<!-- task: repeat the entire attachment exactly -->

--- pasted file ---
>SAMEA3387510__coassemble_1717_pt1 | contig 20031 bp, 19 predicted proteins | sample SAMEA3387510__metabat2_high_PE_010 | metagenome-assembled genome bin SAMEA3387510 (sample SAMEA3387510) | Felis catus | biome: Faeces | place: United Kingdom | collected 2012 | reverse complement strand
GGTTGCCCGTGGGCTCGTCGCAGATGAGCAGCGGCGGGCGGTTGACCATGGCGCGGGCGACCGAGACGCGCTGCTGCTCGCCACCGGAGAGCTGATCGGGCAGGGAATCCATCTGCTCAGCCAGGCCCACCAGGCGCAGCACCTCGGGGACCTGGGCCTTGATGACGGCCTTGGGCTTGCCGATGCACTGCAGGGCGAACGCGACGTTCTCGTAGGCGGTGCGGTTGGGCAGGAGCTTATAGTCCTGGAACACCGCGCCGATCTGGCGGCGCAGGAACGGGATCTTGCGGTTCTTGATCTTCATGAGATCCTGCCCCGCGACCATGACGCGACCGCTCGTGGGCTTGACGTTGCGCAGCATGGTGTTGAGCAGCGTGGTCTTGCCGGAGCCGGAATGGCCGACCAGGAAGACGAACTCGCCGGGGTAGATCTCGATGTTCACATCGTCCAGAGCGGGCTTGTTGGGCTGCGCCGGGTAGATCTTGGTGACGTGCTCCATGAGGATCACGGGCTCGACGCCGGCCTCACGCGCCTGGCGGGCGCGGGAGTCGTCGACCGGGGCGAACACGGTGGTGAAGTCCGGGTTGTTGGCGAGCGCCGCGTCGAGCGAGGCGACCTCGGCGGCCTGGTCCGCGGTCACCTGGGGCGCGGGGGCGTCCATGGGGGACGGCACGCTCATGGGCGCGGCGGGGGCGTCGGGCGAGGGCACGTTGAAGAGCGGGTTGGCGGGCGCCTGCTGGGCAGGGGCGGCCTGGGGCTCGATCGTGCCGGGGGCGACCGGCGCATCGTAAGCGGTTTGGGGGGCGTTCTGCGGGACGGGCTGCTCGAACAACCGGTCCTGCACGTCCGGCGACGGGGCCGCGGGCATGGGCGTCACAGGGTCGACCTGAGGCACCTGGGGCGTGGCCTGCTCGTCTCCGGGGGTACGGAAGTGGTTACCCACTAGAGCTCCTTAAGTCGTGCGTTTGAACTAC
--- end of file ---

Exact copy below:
>SAMEA3387510__coassemble_1717_pt1 | contig 20031 bp, 19 predicted proteins | sample SAMEA3387510__metabat2_high_PE_010 | metagenome-assembled genome bin SAMEA3387510 (sample SAMEA3387510) | Felis catus | biome: Faeces | place: United Kingdom | collected 2012 | reverse complement strand
GGTTGCCCGTGGGCTCGTCGCAGATGAGCAGCGGCGGGCGGTTGACCATGGCGCGGGCGACCGAGACGCGCTGCTGCTCGCCACCGGAGAGCTGATCGGGCAGGGAATCCATCTGCTCAGCCAGGCCCACCAGGCGCAGCACCTCGGGGACCTGGGCCTTGATGACGGCCTTGGGCTTGCCGATGCACTGCAGGGCGAACGCGACGTTCTCGTAGGCGGTGCGGTTGGGCAGGAGCTTATAGTCCTGGAACACCGCGCCGATCTGGCGGCGCAGGAACGGGATCTTGCGGTTCTTGATCTTCATGAGATCCTGCCCCGCGACCATGACGCGACCGCTCGTGGGCTTGACGTTGCGCAGCATGGTGTTGAGCAGCGTGGTCTTGCCGGAGCCGGAATGGCCGACCAGGAAGACGAACTCGCCGGGGTAGATCTCGATGTTCACATCGTCCAGAGCGGGCTTGTTGGGCTGCGCCGGGTAGATCTTGGTGACGTGCTCCATGAGGATCACGGGCTCGACGCCGGCCTCACGCGCCTGGCGGGCGCGGGAGTCGTCGACCGGGGCGAACACGGTGGTGAAGTCCGGGTTGTTGGCGAGCGCCGCGTCGAGCGAGGCGACCTCGGCGGCCTGGTCCGCGGTCACCTGGGGCGCGGGGGCGTCCATGGGGGACGGCACGCTCATGGGCGCGGCGGGGGCGTCGGGCGAGGGCACGTTGAAGAGCGGGTTGGCGGGCGCCTGCTGGGCAGGGGCGGCCTGGGGCTCGATCGTGCCGGGGGCGACCGGCGCATCGTAAGCGGTTTGGGGGGCGTTCTGCGGGACGGGCTGCTCGAACAACCGGTCCTGCACGTCCGGCGACGGGGCCGCGGGCATGGGCGTCACAGGGTCGACCTGAGGCACCTGGGGCGTGGCCTGCTCGTCTCCGGGGGTACGGAAGTGGTTACCCACTAGAGCTCCTTAAGTCGTGCGTTTGAACTAC